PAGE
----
Essay about tournament challenge

Submitted By chom15323
Words: 1238
Pages: 5

Matthew Now

LGBT in the Military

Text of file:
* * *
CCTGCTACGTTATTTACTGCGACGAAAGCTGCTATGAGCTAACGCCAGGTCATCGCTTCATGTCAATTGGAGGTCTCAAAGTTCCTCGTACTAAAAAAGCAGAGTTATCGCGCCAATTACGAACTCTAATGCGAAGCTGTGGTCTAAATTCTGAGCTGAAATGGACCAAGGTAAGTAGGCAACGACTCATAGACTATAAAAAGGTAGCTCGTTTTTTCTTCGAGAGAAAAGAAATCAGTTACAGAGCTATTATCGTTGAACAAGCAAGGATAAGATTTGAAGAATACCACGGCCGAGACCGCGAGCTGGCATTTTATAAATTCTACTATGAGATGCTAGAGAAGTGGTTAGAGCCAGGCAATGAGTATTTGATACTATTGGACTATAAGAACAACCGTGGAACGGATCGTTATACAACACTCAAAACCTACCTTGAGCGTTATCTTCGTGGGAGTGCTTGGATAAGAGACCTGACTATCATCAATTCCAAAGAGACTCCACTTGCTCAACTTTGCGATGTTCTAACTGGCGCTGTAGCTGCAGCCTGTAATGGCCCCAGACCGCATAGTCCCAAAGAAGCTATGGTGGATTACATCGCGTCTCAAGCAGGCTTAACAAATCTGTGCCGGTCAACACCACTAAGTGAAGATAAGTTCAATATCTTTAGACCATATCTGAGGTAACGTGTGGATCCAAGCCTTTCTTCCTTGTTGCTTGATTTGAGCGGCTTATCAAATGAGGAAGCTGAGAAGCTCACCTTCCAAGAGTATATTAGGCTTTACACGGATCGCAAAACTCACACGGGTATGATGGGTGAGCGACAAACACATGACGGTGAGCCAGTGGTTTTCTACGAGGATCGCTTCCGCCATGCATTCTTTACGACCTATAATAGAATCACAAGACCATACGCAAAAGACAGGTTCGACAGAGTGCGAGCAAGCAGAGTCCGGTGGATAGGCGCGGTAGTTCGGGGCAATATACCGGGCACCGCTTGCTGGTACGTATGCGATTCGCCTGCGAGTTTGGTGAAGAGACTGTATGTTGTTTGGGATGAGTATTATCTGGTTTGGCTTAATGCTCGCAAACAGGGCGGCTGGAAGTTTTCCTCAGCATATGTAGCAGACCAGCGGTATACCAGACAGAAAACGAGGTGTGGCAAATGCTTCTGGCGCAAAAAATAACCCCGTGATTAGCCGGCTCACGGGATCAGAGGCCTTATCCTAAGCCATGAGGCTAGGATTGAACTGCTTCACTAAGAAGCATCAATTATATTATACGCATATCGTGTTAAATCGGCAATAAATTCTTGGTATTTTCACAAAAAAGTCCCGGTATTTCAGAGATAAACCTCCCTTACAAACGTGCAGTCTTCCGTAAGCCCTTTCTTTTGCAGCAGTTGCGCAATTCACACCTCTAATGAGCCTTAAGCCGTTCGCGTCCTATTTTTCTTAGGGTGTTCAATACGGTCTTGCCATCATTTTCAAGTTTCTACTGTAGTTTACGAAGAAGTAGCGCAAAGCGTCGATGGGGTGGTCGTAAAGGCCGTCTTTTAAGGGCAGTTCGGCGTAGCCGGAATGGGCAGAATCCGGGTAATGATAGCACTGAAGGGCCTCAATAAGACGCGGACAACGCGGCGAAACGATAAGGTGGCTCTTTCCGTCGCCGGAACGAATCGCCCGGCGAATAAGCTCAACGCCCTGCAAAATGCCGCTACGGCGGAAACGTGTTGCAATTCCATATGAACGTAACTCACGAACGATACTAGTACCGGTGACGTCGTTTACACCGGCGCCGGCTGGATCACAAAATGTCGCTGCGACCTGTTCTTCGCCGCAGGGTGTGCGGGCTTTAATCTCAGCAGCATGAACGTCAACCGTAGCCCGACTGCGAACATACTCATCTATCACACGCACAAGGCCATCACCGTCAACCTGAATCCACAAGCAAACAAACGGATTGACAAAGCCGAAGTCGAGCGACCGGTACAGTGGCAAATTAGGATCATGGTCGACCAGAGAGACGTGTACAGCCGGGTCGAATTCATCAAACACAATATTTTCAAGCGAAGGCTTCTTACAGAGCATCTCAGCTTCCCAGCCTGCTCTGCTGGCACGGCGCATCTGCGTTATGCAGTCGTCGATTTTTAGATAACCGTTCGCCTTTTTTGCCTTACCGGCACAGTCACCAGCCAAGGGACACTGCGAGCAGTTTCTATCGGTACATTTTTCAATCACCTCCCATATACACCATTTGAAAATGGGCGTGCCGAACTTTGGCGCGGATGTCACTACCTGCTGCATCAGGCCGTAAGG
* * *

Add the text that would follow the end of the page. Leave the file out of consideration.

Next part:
In America sodomy has been illegal since the revolutionary war. In World War Two the military started screening for homosexuality, which sent them to a hospital. They were examined and discharged. In 1947 the policy changed. Those who were gay, but did not have sex where discharged, those who were gay and had sex were dishonorably discharged (Bérubé). During Vietnam, when recruits started getting low, they started to allow the LGBT to join. In the 1970s and 1980s many gay service men and women who were discharged appealed and gained public knowledge. In 1991 the Military Freedom Act got rid of the ban and allowed LGBT to join the armed forces. In 1993, during Clinton’s term, the “Don’t ask, Don’t Tell” Act, DADT, was passed stating that military LGBT should not be openly gay and Officer had no right to ask military personnel if they were gay. In 2010, during Obama’s term, the DADT was repealed allowing openly gay men and women to join the Armed forces. Today it is still an issue that is debated. During a republican debate the audience booed a US soldier when they asked a question about the repeal of DADT and the candidates did not do anything (New York Times). A few days late Obama said, “You want to be commander and Chief? You can start by standing p for the men and women who wear the uniform of the United States, even when it is not politically convenient” (Los Angeles). Since the revolutionary war, America has had policies dealing with gays in the military. It has been on both sides, to allow them and to not allow then. It has even allowed them as long as they don’t tell anyone. The issue is should they be allowed? Can they serve our country like everyone else? Some would even ask is it right? Early on in people thought of homosexuality as being a sickness that could be cured. The military did not allow both mentally and physically sick people to join the military. These are the reasons why people are arguing for and against this issue. There are other reasons why people are arguing against it, these include religion and family. Two big organizations that are for gays in the military are gay pride and Outserve. Gay pride is a stance within the gay community for several rights including marriage, adoption and military rights. In the months after the repeal of DADT many of the military institutions, such as West Point, added gay pride and LGBT organizations. These organizations are not only run by students, but are now officially recognized by their respective Universities or institutions. “OutServe is the association of actively-serving LGBT military personnel that launched on July 26, 2010. With more than 4,500 members and 45+ chapters worldwide, it is the one of the largest LGBT employee resource groups in the world. OutServe works to support a professional network of LGBT military personnel and create an environment of respect in the military with regard to sexual orientation and gender identity.” Outserve is similar to gay pride and other organizations in terms of beliefs in the LGBT community. The only difference is that it is comprised entirely of active military members, removing any question of their patriotism or contribution to the United States (thus making them a powerful political presence in the ongoing debate between pro/anti military LGBT). On the other side there are many religious and political organizations that are against Homosexuality in the armed forces. One organization is the Coral Ridge Ministries in Fort Lauderdale, Fla. They are opposed to it because it makes children want to experiment with homosexuality. Ministries believe that “a loss of stability in communities, with a rise in crime, sexually transmitted diseases and other social pathologies. Still another is a shortage of employable, stable people.” They believe homosexuals are unstable and poor influences on our children. Another notable organization against homosexuality in the